Biopharmaceutical company OncoSec Medical has completed the enrolment of patients with Stage IIIb to IVa in-transit cutaneous metastatic melanoma into its Phase II trial of ImmunoPulse.
The single-arm, open-label and multicentre study is designed to assess the local and distant response subsequent to treatment of cutaneous melanoma lesions with DNA IL-12 and electroporation.
The study's primary endpoint is overall objective response (OOR) as measured by modified RECIST at six months, while secondary endpoints are safety and tolerability, in addition to local response of treated lesions at day 90.
OncoSec Medical president and CEO Punit Dhillon said the enrolment of advanced-stage melanoma patients in the Phase II clinical trial demonstrates a significant adoption of ImmunoPulse.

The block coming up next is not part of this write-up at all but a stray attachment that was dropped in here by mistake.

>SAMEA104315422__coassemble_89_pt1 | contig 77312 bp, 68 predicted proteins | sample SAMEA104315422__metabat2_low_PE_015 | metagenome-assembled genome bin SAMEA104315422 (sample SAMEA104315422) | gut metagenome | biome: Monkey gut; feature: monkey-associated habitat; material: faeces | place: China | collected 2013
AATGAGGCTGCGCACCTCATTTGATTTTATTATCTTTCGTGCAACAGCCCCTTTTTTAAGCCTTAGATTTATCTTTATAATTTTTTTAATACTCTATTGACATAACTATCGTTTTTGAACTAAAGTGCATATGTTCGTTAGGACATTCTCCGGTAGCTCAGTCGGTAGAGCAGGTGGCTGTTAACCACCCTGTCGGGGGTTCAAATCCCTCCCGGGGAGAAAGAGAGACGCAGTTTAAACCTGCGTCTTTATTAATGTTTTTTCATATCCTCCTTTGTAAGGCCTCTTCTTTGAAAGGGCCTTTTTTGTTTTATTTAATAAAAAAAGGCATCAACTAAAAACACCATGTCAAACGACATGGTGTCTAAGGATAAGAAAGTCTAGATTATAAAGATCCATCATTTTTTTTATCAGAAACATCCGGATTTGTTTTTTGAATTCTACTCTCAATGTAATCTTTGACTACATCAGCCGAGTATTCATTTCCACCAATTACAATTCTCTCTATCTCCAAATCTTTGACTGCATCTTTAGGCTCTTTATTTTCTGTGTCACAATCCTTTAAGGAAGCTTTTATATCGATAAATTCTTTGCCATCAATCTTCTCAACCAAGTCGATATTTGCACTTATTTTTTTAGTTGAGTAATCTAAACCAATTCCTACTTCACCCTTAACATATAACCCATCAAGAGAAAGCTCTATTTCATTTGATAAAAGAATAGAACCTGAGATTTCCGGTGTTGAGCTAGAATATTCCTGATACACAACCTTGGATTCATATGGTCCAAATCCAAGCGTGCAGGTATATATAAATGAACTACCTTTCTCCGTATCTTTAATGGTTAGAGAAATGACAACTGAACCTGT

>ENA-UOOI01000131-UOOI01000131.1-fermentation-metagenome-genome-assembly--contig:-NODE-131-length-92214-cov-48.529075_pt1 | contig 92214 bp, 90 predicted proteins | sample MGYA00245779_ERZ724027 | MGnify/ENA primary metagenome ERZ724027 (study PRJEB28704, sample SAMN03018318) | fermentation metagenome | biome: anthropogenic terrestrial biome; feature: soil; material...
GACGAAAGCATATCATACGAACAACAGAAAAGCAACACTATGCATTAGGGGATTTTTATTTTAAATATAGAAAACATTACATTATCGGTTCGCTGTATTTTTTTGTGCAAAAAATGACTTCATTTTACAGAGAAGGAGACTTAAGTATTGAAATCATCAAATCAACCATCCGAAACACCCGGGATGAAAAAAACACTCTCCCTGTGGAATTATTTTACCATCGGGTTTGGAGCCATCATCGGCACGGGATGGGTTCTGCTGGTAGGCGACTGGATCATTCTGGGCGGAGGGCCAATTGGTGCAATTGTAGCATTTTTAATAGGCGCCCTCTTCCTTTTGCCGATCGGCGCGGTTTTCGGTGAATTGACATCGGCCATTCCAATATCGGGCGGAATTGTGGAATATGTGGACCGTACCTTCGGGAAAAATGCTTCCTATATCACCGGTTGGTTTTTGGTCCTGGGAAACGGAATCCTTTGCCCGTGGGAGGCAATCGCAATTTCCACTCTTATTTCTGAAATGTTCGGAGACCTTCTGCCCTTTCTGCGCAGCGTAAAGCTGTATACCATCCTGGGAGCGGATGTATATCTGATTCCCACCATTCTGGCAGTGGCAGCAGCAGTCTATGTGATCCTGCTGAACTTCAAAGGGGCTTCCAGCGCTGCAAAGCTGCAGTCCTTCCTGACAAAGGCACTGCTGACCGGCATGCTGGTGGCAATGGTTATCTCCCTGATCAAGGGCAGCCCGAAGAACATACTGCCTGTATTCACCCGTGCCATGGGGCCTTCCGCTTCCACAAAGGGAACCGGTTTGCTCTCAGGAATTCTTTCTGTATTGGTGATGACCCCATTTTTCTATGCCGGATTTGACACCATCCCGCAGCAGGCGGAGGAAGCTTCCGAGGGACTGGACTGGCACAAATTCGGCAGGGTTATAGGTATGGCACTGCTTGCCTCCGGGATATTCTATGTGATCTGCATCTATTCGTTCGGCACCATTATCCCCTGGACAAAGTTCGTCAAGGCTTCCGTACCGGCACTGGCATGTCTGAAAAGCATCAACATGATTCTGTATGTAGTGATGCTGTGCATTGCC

"We are now interested in directing the focus to data analysis and the design of our next studies for the melanoma programme, including expanding the adoption across other key centres of excellence," Dhillon added.
In the trial, one treatment cycle will consist of three treatments applied to up to four lesions on days one, five and eight with a maximum dose of 1.5mg DNA IL-12 per treatment cycle.
Following the shift of patients to the follow-up phase of the study at 12 months, the subjects will be assessed for safety for up to five years.
The final data from the multicentre trial, which is being conducted in the US at the University of California San Francisco, the University of Washington and the John Wayne Cancer Institute, is expected in six to 12 months.
A 13-patient interim safety analysis of Phase II metastatic melanoma programme showed that 95% of evaluable treated lesions demonstrated a response at day 39 and day 90.
Furthermore, an updated analysis data demonstrated that all melanoma lesions which responded either partially or completely to ImmunoPulse treatment, had a 68% and 45% durable response at three and six months, correspondingly.
Image: Lymph node with almost complete replacement by metastatic melanoma. The brown pigment is focal deposition of melanin. Photo courtesy of Gabriel Caponetti.